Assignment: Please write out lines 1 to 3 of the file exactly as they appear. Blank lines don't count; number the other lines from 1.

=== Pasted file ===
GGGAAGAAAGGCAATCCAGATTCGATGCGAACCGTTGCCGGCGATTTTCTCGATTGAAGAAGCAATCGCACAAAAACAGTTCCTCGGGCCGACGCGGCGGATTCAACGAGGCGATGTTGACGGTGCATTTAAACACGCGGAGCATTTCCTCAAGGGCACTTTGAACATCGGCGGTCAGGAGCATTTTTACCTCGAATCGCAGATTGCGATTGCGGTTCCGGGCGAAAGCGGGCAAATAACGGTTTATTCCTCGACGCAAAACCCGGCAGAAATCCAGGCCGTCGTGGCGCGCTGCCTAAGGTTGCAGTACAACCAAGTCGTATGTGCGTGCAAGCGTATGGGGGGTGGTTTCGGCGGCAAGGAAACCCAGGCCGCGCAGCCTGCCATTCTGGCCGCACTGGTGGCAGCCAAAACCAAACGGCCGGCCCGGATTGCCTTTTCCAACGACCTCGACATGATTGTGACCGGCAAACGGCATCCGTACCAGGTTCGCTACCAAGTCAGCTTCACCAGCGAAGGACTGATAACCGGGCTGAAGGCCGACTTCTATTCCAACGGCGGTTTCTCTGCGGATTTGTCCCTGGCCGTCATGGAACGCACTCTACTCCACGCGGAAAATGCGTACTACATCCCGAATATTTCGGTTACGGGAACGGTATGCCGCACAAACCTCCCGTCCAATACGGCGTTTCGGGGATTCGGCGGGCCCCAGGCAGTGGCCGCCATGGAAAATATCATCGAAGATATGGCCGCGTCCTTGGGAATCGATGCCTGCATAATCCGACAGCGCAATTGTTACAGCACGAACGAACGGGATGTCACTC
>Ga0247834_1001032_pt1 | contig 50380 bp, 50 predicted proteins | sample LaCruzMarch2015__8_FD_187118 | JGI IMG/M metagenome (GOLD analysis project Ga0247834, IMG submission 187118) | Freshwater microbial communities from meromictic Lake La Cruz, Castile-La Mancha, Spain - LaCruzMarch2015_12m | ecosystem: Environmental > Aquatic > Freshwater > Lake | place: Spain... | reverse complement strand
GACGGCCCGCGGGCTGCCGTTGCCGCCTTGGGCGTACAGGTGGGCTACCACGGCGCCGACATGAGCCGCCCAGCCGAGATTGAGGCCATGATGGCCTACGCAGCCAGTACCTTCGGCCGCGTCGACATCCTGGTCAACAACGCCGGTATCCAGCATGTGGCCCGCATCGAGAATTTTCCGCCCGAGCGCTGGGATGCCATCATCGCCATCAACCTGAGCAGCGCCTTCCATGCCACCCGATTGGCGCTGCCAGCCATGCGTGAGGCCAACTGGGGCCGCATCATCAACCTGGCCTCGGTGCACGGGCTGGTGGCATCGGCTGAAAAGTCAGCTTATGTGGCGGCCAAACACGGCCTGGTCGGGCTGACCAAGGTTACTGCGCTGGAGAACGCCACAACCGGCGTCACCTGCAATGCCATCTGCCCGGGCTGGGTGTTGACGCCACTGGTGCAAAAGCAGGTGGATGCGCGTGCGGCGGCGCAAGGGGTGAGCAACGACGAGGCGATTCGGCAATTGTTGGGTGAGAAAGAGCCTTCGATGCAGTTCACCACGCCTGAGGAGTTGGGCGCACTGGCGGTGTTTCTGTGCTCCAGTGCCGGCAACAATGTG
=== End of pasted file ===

GGGAAGAAAGGCAATCCAGATTCGATGCGAACCGTTGCCGGCGATTTTCTCGATTGAAGAAGCAATCGCACAAAAACAGTTCCTCGGGCCGACGCGGCGGATTCAACGAGGCGATGTTGACGGTGCATTTAAACACGCGGAGCATTTCCTCAAGGGCACTTTGAACATCGGCGGTCAGGAGCATTTTTACCTCGAATCGCAGATTGCGATTGCGGTTCCGGGCGAAAGCGGGCAAATAACGGTTTATTCCTCGACGCAAAACCCGGCAGAAATCCAGGCCGTCGTGGCGCGCTGCCTAAGGTTGCAGTACAACCAAGTCGTATGTGCGTGCAAGCGTATGGGGGGTGGTTTCGGCGGCAAGGAAACCCAGGCCGCGCAGCCTGCCATTCTGGCCGCACTGGTGGCAGCCAAAACCAAACGGCCGGCCCGGATTGCCTTTTCCAACGACCTCGACATGATTGTGACCGGCAAACGGCATCCGTACCAGGTTCGCTACCAAGTCAGCTTCACCAGCGAAGGACTGATAACCGGGCTGAAGGCCGACTTCTATTCCAACGGCGGTTTCTCTGCGGATTTGTCCCTGGCCGTCATGGAACGCACTCTACTCCACGCGGAAAATGCGTACTACATCCCGAATATTTCGGTTACGGGAACGGTATGCCGCACAAACCTCCCGTCCAATACGGCGTTTCGGGGATTCGGCGGGCCCCAGGCAGTGGCCGCCATGGAAAATATCATCGAAGATATGGCCGCGTCCTTGGGAATCGATGCCTGCATAATCCGACAGCGCAATTGTTACAGCACGAACGAACGGGATGTCACTC
>Ga0247834_1001032_pt1 | contig 50380 bp, 50 predicted proteins | sample LaCruzMarch2015__8_FD_187118 | JGI IMG/M metagenome (GOLD analysis project Ga0247834, IMG submission 187118) | Freshwater microbial communities from meromictic Lake La Cruz, Castile-La Mancha, Spain - LaCruzMarch2015_12m | ecosystem: Environmental > Aquatic > Freshwater > Lake | place: Spain... | reverse complement strand
GACGGCCCGCGGGCTGCCGTTGCCGCCTTGGGCGTACAGGTGGGCTACCACGGCGCCGACATGAGCCGCCCAGCCGAGATTGAGGCCATGATGGCCTACGCAGCCAGTACCTTCGGCCGCGTCGACATCCTGGTCAACAACGCCGGTATCCAGCATGTGGCCCGCATCGAGAATTTTCCGCCCGAGCGCTGGGATGCCATCATCGCCATCAACCTGAGCAGCGCCTTCCATGCCACCCGATTGGCGCTGCCAGCCATGCGTGAGGCCAACTGGGGCCGCATCATCAACCTGGCCTCGGTGCACGGGCTGGTGGCATCGGCTGAAAAGTCAGCTTATGTGGCGGCCAAACACGGCCTGGTCGGGCTGACCAAGGTTACTGCGCTGGAGAACGCCACAACCGGCGTCACCTGCAATGCCATCTGCCCGGGCTGGGTGTTGACGCCACTGGTGCAAAAGCAGGTGGATGCGCGTGCGGCGGCGCAAGGGGTGAGCAACGACGAGGCGATTCGGCAATTGTTGGGTGAGAAAGAGCCTTCGATGCAGTTCACCACGCCTGAGGAGTTGGGCGCACTGGCGGTGTTTCTGTGCTCCAGTGCCGGCAACAATGTG